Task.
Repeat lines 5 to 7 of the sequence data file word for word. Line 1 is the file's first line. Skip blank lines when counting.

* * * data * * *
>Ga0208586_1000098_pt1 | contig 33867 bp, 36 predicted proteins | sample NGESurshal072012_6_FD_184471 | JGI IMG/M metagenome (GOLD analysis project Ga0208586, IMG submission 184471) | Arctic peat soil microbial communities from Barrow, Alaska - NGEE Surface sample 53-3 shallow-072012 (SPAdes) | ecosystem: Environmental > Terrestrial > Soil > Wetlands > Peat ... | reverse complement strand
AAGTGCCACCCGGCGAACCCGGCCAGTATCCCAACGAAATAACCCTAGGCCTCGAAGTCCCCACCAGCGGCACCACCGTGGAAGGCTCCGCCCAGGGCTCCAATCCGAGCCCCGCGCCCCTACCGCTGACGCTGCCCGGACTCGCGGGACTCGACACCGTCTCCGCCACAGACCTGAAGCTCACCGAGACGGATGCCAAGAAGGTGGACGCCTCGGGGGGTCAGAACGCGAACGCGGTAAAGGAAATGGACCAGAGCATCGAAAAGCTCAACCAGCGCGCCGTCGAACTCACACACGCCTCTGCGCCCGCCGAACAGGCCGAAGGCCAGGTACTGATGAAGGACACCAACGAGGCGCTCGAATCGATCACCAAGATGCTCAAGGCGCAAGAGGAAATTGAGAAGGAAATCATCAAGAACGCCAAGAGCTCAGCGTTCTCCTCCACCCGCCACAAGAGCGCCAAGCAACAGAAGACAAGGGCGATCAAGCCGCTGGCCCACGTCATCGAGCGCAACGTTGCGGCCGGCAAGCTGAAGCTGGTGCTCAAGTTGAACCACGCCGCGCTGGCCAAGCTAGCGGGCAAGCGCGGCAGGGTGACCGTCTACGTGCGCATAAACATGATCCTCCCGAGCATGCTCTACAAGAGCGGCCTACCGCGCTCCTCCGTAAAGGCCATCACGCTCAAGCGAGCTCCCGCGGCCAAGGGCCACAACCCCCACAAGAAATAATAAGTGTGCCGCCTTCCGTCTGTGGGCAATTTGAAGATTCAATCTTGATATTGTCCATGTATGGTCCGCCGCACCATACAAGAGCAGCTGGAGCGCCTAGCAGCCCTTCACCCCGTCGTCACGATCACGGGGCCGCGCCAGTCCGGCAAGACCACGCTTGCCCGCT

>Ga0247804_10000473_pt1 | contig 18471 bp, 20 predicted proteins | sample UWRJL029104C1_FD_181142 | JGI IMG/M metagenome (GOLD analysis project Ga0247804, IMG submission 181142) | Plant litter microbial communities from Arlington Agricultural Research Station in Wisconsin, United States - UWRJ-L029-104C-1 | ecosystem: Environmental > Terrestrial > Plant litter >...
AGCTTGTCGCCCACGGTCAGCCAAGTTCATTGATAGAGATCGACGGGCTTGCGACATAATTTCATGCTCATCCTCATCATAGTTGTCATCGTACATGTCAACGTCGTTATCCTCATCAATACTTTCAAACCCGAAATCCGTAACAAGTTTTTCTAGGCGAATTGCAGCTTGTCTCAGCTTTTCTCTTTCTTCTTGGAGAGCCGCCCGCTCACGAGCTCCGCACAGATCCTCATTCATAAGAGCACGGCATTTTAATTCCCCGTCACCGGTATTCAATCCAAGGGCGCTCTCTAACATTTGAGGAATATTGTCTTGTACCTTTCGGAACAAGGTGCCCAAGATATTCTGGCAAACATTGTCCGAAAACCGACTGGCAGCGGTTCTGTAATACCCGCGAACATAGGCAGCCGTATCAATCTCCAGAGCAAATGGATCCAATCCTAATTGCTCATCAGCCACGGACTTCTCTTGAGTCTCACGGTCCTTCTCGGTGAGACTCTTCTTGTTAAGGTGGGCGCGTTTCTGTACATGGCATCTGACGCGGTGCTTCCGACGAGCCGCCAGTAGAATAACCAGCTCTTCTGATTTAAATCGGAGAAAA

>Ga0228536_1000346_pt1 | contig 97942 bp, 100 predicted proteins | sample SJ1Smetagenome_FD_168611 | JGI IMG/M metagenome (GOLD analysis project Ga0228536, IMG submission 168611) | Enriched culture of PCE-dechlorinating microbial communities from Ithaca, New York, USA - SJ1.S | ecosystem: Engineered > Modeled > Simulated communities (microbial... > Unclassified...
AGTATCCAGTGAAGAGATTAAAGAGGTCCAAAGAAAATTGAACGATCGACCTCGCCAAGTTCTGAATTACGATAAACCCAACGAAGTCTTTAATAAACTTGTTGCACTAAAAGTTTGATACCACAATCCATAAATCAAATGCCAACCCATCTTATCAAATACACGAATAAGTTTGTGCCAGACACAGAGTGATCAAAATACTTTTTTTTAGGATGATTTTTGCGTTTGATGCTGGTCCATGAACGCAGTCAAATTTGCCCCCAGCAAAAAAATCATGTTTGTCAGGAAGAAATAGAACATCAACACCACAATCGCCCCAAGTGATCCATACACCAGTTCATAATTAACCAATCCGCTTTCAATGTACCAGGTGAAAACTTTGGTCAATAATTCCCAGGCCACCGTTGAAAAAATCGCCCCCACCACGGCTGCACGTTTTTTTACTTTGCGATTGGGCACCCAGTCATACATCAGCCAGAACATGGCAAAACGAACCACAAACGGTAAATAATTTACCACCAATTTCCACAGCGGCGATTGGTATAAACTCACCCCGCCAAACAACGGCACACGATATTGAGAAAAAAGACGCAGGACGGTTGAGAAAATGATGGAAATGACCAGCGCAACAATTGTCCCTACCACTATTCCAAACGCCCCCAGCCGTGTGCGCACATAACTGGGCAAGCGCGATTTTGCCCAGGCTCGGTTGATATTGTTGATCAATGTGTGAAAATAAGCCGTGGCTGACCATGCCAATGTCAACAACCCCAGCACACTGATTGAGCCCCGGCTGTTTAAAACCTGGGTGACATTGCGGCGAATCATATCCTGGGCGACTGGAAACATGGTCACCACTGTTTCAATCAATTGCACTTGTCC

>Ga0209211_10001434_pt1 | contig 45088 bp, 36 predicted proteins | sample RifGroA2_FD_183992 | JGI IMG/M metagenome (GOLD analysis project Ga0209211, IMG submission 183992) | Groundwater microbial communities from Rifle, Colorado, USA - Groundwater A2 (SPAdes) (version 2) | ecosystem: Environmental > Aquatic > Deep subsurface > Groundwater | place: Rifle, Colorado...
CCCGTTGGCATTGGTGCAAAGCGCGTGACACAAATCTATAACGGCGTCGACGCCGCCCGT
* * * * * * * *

>Ga0228536_1000346_pt1 | contig 97942 bp, 100 predicted proteins | sample SJ1Smetagenome_FD_168611 | JGI IMG/M metagenome (GOLD analysis project Ga0228536, IMG submission 168611) | Enriched culture of PCE-dechlorinating microbial communities from Ithaca, New York, USA - SJ1.S | ecosystem: Engineered > Modeled > Simulated communities (microbial... > Unclassified...
AGTATCCAGTGAAGAGATTAAAGAGGTCCAAAGAAAATTGAACGATCGACCTCGCCAAGTTCTGAATTACGATAAACCCAACGAAGTCTTTAATAAACTTGTTGCACTAAAAGTTTGATACCACAATCCATAAATCAAATGCCAACCCATCTTATCAAATACACGAATAAGTTTGTGCCAGACACAGAGTGATCAAAATACTTTTTTTTAGGATGATTTTTGCGTTTGATGCTGGTCCATGAACGCAGTCAAATTTGCCCCCAGCAAAAAAATCATGTTTGTCAGGAAGAAATAGAACATCAACACCACAATCGCCCCAAGTGATCCATACACCAGTTCATAATTAACCAATCCGCTTTCAATGTACCAGGTGAAAACTTTGGTCAATAATTCCCAGGCCACCGTTGAAAAAATCGCCCCCACCACGGCTGCACGTTTTTTTACTTTGCGATTGGGCACCCAGTCATACATCAGCCAGAACATGGCAAAACGAACCACAAACGGTAAATAATTTACCACCAATTTCCACAGCGGCGATTGGTATAAACTCACCCCGCCAAACAACGGCACACGATATTGAGAAAAAAGACGCAGGACGGTTGAGAAAATGATGGAAATGACCAGCGCAACAATTGTCCCTACCACTATTCCAAACGCCCCCAGCCGTGTGCGCACATAACTGGGCAAGCGCGATTTTGCCCAGGCTCGGTTGATATTGTTGATCAATGTGTGAAAATAAGCCGTGGCTGACCATGCCAATGTCAACAACCCCAGCACACTGATTGAGCCCCGGCTGTTTAAAACCTGGGTGACATTGCGGCGAATCATATCCTGGGCGACTGGAAACATGGTCACCACTGTTTCAATCAATTGCACTTGTCC

>Ga0209211_10001434_pt1 | contig 45088 bp, 36 predicted proteins | sample RifGroA2_FD_183992 | JGI IMG/M metagenome (GOLD analysis project Ga0209211, IMG submission 183992) | Groundwater microbial communities from Rifle, Colorado, USA - Groundwater A2 (SPAdes) (version 2) | ecosystem: Environmental > Aquatic > Deep subsurface > Groundwater | place: Rifle, Colorado...